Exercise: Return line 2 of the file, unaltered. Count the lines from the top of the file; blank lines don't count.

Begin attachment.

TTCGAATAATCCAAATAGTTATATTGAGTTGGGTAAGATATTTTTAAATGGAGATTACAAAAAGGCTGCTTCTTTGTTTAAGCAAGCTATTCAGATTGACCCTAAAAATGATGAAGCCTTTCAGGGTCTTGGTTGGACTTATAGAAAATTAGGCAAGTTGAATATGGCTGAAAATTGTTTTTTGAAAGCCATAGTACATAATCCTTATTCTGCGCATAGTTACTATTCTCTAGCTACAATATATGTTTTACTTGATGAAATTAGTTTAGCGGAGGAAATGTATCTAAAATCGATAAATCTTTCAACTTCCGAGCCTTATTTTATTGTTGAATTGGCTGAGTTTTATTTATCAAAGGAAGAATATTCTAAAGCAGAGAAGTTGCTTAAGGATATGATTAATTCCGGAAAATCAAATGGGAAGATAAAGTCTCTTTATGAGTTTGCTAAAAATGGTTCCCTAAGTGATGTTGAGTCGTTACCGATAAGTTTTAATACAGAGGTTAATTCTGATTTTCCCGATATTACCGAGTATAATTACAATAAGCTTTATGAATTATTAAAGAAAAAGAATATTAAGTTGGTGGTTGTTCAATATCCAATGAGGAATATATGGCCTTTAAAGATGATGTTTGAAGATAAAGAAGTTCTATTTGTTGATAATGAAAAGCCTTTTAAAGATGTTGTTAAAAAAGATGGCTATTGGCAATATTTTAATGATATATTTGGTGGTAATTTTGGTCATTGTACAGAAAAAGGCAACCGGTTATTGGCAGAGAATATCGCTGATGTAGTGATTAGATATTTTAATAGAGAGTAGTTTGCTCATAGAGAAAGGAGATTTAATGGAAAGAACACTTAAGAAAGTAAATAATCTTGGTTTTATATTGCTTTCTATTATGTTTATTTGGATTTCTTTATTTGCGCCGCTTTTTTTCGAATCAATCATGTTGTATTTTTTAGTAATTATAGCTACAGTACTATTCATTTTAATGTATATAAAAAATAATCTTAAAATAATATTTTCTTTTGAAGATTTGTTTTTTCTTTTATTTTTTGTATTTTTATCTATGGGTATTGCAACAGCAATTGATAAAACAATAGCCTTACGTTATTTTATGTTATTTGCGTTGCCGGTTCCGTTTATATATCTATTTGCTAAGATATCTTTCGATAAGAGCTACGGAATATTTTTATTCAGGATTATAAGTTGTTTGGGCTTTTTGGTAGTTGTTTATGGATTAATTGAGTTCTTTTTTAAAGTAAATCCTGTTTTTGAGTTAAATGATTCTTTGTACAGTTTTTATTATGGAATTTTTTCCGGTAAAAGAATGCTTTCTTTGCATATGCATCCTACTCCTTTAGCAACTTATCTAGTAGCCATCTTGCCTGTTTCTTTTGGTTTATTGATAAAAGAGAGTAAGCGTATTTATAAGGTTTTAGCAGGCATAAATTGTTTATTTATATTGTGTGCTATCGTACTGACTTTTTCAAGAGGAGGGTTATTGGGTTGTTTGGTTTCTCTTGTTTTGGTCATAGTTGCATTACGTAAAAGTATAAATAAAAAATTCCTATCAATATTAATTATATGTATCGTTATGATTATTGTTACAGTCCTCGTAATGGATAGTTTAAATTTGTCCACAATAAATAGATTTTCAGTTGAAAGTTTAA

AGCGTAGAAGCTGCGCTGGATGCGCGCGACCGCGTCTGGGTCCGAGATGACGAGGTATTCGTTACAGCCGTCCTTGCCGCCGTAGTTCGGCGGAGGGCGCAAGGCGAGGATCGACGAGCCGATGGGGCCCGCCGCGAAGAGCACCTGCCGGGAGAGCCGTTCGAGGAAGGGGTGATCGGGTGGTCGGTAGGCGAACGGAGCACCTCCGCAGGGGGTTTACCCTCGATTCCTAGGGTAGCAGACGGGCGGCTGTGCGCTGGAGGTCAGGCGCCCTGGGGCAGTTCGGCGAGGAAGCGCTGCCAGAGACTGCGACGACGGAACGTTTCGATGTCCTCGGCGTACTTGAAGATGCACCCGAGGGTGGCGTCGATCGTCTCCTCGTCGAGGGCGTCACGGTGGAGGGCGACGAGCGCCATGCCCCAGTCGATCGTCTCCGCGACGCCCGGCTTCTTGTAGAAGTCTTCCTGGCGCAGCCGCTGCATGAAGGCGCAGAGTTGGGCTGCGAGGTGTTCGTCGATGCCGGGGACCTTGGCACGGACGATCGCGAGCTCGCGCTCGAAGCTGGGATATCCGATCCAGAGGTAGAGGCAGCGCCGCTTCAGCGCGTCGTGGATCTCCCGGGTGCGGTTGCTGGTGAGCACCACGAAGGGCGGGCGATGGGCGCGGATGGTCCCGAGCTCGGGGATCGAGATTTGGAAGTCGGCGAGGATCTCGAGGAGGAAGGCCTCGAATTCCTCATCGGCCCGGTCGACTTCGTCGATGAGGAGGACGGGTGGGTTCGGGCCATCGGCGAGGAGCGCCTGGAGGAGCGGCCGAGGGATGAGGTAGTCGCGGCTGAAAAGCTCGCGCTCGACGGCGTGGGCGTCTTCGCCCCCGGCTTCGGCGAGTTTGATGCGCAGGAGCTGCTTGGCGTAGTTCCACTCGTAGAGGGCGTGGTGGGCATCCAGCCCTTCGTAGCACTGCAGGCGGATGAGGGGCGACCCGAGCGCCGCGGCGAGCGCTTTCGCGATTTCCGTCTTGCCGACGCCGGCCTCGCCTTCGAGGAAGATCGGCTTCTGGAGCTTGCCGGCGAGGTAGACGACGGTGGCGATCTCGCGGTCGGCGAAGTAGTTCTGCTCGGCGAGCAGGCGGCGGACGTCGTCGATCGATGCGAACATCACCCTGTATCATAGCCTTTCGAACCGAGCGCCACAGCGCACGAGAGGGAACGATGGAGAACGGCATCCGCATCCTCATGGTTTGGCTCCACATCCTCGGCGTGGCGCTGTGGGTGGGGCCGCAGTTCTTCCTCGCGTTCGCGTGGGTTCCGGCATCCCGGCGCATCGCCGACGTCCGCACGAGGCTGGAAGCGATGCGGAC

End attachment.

AGCGTAGAAGCTGCGCTGGATGCGCGCGACCGCGTCTGGGTCCGAGATGACGAGGTATTCGTTACAGCCGTCCTTGCCGCCGTAGTTCGGCGGAGGGCGCAAGGCGAGGATCGACGAGCCGATGGGGCCCGCCGCGAAGAGCACCTGCCGGGAGAGCCGTTCGAGGAAGGGGTGATCGGGTGGTCGGTAGGCGAACGGAGCACCTCCGCAGGGGGTTTACCCTCGATTCCTAGGGTAGCAGACGGGCGGCTGTGCGCTGGAGGTCAGGCGCCCTGGGGCAGTTCGGCGAGGAAGCGCTGCCAGAGACTGCGACGACGGAACGTTTCGATGTCCTCGGCGTACTTGAAGATGCACCCGAGGGTGGCGTCGATCGTCTCCTCGTCGAGGGCGTCACGGTGGAGGGCGACGAGCGCCATGCCCCAGTCGATCGTCTCCGCGACGCCCGGCTTCTTGTAGAAGTCTTCCTGGCGCAGCCGCTGCATGAAGGCGCAGAGTTGGGCTGCGAGGTGTTCGTCGATGCCGGGGACCTTGGCACGGACGATCGCGAGCTCGCGCTCGAAGCTGGGATATCCGATCCAGAGGTAGAGGCAGCGCCGCTTCAGCGCGTCGTGGATCTCCCGGGTGCGGTTGCTGGTGAGCACCACGAAGGGCGGGCGATGGGCGCGGATGGTCCCGAGCTCGGGGATCGAGATTTGGAAGTCGGCGAGGATCTCGAGGAGGAAGGCCTCGAATTCCTCATCGGCCCGGTCGACTTCGTCGATGAGGAGGACGGGTGGGTTCGGGCCATCGGCGAGGAGCGCCTGGAGGAGCGGCCGAGGGATGAGGTAGTCGCGGCTGAAAAGCTCGCGCTCGACGGCGTGGGCGTCTTCGCCCCCGGCTTCGGCGAGTTTGATGCGCAGGAGCTGCTTGGCGTAGTTCCACTCGTAGAGGGCGTGGTGGGCATCCAGCCCTTCGTAGCACTGCAGGCGGATGAGGGGCGACCCGAGCGCCGCGGCGAGCGCTTTCGCGATTTCCGTCTTGCCGACGCCGGCCTCGCCTTCGAGGAAGATCGGCTTCTGGAGCTTGCCGGCGAGGTAGACGACGGTGGCGATCTCGCGGTCGGCGAAGTAGTTCTGCTCGGCGAGCAGGCGGCGGACGTCGTCGATCGATGCGAACATCACCCTGTATCATAGCCTTTCGAACCGAGCGCCACAGCGCACGAGAGGGAACGATGGAGAACGGCATCCGCATCCTCATGGTTTGGCTCCACATCCTCGGCGTGGCGCTGTGGGTGGGGCCGCAGTTCTTCCTCGCGTTCGCGTGGGTTCCGGCATCCCGGCGCATCGCCGACGTCCGCACGAGGCTGGAAGCGATGCGGAC